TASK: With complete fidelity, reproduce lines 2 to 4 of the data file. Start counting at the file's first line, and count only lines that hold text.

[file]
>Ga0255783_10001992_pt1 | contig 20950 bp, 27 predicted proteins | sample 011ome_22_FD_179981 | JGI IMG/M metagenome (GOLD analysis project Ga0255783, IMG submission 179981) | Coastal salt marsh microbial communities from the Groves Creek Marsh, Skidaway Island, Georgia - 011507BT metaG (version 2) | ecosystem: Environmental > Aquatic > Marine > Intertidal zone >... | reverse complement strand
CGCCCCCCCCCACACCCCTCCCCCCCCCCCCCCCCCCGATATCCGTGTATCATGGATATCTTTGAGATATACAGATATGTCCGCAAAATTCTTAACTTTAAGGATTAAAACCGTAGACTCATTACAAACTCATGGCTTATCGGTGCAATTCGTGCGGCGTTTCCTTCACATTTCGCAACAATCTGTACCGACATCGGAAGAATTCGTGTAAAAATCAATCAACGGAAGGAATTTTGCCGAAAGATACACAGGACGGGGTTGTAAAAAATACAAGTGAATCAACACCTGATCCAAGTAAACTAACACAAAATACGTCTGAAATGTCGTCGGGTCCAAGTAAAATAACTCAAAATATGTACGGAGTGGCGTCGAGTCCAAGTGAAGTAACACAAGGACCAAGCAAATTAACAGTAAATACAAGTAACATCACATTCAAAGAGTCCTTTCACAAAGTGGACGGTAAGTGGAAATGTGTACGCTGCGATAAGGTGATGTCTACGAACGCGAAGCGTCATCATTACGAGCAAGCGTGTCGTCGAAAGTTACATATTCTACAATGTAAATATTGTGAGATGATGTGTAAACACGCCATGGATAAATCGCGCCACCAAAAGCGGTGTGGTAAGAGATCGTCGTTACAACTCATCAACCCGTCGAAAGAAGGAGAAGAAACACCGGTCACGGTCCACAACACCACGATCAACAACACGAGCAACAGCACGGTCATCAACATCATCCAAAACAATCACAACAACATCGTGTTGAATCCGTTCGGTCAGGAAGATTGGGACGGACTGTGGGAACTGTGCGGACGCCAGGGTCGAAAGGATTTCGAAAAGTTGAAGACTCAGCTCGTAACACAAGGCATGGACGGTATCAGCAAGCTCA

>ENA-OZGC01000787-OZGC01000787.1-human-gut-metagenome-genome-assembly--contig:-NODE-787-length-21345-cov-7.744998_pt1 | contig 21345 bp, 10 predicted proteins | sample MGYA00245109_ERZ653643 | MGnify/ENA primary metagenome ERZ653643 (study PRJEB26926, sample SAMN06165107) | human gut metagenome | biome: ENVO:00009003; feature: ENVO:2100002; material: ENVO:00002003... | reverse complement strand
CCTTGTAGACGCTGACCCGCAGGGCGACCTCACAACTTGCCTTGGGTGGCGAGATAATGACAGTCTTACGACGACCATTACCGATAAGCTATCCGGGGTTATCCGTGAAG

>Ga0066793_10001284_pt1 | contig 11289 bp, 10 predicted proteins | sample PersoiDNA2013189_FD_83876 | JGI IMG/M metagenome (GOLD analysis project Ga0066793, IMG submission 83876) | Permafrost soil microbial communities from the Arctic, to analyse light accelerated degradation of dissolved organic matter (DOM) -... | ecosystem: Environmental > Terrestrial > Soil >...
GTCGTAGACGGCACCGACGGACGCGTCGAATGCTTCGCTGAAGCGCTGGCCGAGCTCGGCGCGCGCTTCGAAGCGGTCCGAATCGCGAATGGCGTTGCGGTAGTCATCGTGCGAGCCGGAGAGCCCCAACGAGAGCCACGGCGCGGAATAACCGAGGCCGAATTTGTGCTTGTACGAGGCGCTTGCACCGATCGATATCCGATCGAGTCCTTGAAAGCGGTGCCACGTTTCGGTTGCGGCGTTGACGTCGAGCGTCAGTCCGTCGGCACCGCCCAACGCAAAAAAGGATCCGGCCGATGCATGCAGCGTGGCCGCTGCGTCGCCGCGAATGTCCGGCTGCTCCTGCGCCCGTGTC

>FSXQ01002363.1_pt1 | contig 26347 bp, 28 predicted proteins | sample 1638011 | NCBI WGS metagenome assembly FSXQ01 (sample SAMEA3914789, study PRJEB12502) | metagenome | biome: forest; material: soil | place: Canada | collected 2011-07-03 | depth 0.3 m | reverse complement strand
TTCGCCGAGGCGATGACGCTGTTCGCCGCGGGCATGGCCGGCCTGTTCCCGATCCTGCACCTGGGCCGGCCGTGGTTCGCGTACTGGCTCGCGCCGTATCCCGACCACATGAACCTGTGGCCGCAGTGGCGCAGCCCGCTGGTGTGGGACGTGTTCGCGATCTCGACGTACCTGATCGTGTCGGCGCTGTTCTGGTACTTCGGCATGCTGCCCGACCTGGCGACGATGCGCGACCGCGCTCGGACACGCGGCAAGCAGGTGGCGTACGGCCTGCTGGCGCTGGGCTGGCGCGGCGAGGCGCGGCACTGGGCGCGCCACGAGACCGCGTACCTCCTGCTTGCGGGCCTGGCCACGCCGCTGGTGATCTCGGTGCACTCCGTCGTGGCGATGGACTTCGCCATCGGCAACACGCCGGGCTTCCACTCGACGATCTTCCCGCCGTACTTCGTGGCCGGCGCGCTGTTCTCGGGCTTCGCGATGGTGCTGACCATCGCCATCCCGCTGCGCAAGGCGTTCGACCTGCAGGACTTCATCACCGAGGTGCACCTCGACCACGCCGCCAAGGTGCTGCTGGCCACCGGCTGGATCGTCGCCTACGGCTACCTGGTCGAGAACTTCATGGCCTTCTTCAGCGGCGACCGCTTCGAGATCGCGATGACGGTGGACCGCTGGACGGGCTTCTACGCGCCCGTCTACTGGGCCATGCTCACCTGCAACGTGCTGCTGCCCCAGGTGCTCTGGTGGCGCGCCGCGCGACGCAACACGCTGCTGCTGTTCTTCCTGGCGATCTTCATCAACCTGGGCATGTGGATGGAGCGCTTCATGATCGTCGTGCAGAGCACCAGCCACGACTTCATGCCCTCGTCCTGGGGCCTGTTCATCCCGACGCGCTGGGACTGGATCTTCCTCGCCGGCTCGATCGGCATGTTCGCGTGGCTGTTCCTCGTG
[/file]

CGCCCCCCCCCACACCCCTCCCCCCCCCCCCCCCCCCGATATCCGTGTATCATGGATATCTTTGAGATATACAGATATGTCCGCAAAATTCTTAACTTTAAGGATTAAAACCGTAGACTCATTACAAACTCATGGCTTATCGGTGCAATTCGTGCGGCGTTTCCTTCACATTTCGCAACAATCTGTACCGACATCGGAAGAATTCGTGTAAAAATCAATCAACGGAAGGAATTTTGCCGAAAGATACACAGGACGGGGTTGTAAAAAATACAAGTGAATCAACACCTGATCCAAGTAAACTAACACAAAATACGTCTGAAATGTCGTCGGGTCCAAGTAAAATAACTCAAAATATGTACGGAGTGGCGTCGAGTCCAAGTGAAGTAACACAAGGACCAAGCAAATTAACAGTAAATACAAGTAACATCACATTCAAAGAGTCCTTTCACAAAGTGGACGGTAAGTGGAAATGTGTACGCTGCGATAAGGTGATGTCTACGAACGCGAAGCGTCATCATTACGAGCAAGCGTGTCGTCGAAAGTTACATATTCTACAATGTAAATATTGTGAGATGATGTGTAAACACGCCATGGATAAATCGCGCCACCAAAAGCGGTGTGGTAAGAGATCGTCGTTACAACTCATCAACCCGTCGAAAGAAGGAGAAGAAACACCGGTCACGGTCCACAACACCACGATCAACAACACGAGCAACAGCACGGTCATCAACATCATCCAAAACAATCACAACAACATCGTGTTGAATCCGTTCGGTCAGGAAGATTGGGACGGACTGTGGGAACTGTGCGGACGCCAGGGTCGAAAGGATTTCGAAAAGTTGAAGACTCAGCTCGTAACACAAGGCATGGACGGTATCAGCAAGCTCA

>ENA-OZGC01000787-OZGC01000787.1-human-gut-metagenome-genome-assembly--contig:-NODE-787-length-21345-cov-7.744998_pt1 | contig 21345 bp, 10 predicted proteins | sample MGYA00245109_ERZ653643 | MGnify/ENA primary metagenome ERZ653643 (study PRJEB26926, sample SAMN06165107) | human gut metagenome | biome: ENVO:00009003; feature: ENVO:2100002; material: ENVO:00002003... | reverse complement strand
CCTTGTAGACGCTGACCCGCAGGGCGACCTCACAACTTGCCTTGGGTGGCGAGATAATGACAGTCTTACGACGACCATTACCGATAAGCTATCCGGGGTTATCCGTGAAG